Article: July 2001 Archives

by Robert de los Reyes, Esq.

At least since the advent of fighting games like Mortal Kombat and first person shooter (FPS) games like Doom, both individuals and groups have expressed concern over the effects of video game violence on the mental and emotional development of the children who play them. For such individuals, the Columbine High School shootings confirmed what they already knew. As it spread through the media that the two teen Columbine killers had played FPS games (what other games they played went unreported), mere concern and uneasiness about violent video games hardened for these people into moral certitude. According to them, whatever other events may be contributing to violence in our society, these video games are certainly part of the problem.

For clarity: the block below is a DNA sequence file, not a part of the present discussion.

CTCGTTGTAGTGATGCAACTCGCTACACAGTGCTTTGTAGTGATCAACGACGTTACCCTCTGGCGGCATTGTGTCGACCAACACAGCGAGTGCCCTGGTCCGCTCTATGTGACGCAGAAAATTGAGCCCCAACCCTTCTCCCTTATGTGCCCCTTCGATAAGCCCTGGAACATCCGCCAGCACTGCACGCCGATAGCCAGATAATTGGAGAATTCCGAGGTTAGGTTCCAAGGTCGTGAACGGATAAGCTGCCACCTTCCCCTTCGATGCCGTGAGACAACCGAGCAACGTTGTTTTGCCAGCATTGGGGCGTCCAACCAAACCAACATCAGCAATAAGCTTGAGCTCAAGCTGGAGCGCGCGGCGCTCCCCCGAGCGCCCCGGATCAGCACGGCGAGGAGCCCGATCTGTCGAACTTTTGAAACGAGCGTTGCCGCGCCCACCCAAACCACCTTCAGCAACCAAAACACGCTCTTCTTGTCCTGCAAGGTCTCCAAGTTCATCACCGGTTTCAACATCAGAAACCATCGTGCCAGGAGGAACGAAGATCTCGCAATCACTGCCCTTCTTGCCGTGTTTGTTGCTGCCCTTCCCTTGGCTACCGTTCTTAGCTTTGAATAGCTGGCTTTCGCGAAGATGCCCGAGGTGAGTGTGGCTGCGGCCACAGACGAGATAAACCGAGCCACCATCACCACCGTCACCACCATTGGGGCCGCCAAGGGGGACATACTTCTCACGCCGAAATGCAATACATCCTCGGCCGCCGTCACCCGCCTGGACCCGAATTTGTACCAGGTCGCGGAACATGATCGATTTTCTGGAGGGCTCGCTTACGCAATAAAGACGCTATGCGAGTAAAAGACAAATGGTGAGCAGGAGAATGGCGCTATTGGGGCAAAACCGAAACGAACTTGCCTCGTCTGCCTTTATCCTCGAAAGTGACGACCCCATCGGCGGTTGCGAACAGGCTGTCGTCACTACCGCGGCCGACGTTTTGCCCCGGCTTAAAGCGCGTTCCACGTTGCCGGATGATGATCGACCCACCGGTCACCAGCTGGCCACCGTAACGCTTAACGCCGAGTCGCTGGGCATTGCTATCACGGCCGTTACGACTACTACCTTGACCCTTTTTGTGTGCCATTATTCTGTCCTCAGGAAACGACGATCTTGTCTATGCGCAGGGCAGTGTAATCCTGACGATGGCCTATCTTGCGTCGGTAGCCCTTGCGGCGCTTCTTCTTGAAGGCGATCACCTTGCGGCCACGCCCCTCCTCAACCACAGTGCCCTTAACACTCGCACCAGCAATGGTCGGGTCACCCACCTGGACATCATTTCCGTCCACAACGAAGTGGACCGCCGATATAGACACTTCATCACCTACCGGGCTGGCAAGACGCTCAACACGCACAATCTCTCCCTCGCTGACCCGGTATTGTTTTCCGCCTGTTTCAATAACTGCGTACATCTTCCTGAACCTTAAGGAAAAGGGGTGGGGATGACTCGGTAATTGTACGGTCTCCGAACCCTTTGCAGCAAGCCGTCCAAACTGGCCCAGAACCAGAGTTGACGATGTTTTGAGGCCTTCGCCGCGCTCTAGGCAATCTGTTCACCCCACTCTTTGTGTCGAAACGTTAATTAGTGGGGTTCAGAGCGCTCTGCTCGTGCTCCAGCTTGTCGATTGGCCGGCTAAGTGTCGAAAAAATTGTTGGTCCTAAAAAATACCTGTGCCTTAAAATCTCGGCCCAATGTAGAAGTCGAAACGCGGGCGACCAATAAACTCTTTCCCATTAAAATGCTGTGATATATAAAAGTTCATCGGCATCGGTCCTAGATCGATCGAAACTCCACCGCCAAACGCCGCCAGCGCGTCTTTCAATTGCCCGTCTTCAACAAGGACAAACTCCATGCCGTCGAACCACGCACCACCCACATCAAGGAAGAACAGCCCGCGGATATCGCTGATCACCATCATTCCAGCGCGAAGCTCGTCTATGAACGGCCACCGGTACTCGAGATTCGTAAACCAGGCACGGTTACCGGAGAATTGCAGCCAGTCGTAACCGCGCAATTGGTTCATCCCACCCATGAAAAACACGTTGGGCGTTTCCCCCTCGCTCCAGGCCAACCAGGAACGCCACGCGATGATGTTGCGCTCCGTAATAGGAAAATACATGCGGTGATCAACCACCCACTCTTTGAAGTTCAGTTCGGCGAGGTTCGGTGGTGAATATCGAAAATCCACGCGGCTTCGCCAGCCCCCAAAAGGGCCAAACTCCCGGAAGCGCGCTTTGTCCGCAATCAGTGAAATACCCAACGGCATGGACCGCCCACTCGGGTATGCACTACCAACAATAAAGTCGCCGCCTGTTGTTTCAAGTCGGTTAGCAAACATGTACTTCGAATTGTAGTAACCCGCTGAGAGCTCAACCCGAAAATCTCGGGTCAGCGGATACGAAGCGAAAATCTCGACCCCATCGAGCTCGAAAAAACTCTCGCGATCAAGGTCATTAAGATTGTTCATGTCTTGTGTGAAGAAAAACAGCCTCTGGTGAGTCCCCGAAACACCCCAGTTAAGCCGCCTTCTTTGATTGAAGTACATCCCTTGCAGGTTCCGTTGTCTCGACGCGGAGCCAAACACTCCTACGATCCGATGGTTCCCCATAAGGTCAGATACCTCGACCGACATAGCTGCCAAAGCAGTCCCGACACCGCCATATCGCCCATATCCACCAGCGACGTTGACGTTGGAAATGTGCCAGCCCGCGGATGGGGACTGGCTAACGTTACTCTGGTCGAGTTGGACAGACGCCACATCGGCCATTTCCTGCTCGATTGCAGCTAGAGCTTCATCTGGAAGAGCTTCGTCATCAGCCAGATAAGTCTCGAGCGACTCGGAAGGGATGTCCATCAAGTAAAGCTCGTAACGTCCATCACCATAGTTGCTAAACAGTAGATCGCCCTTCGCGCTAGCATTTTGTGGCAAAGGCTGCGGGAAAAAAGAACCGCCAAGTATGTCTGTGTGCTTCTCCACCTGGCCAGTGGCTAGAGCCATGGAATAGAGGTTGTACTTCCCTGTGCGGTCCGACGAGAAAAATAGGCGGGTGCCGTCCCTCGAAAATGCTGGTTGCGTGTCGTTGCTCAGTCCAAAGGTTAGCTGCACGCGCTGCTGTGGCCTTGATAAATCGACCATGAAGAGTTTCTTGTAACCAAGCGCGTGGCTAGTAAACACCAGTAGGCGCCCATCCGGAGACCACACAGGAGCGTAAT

It is not the purpose of this article to debate the merits of the proposition that violent video games breed violent children. For these purposes, the important points are that some people believe this proposition to be true, and, among them, those with legislative and judicial power have undertaken to act upon their belief. Two responses, one in the U.S. and one in Germany, to the "threat" of violent video games form the subject of this article. It is worth noting that while the actions in both countries were confined to the (attempted) regulation of arcade games only, there is no particular reason why the logic of these actions would not also apply to console and PC games.

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This page is an archive of entries in the Article category from July 2001.

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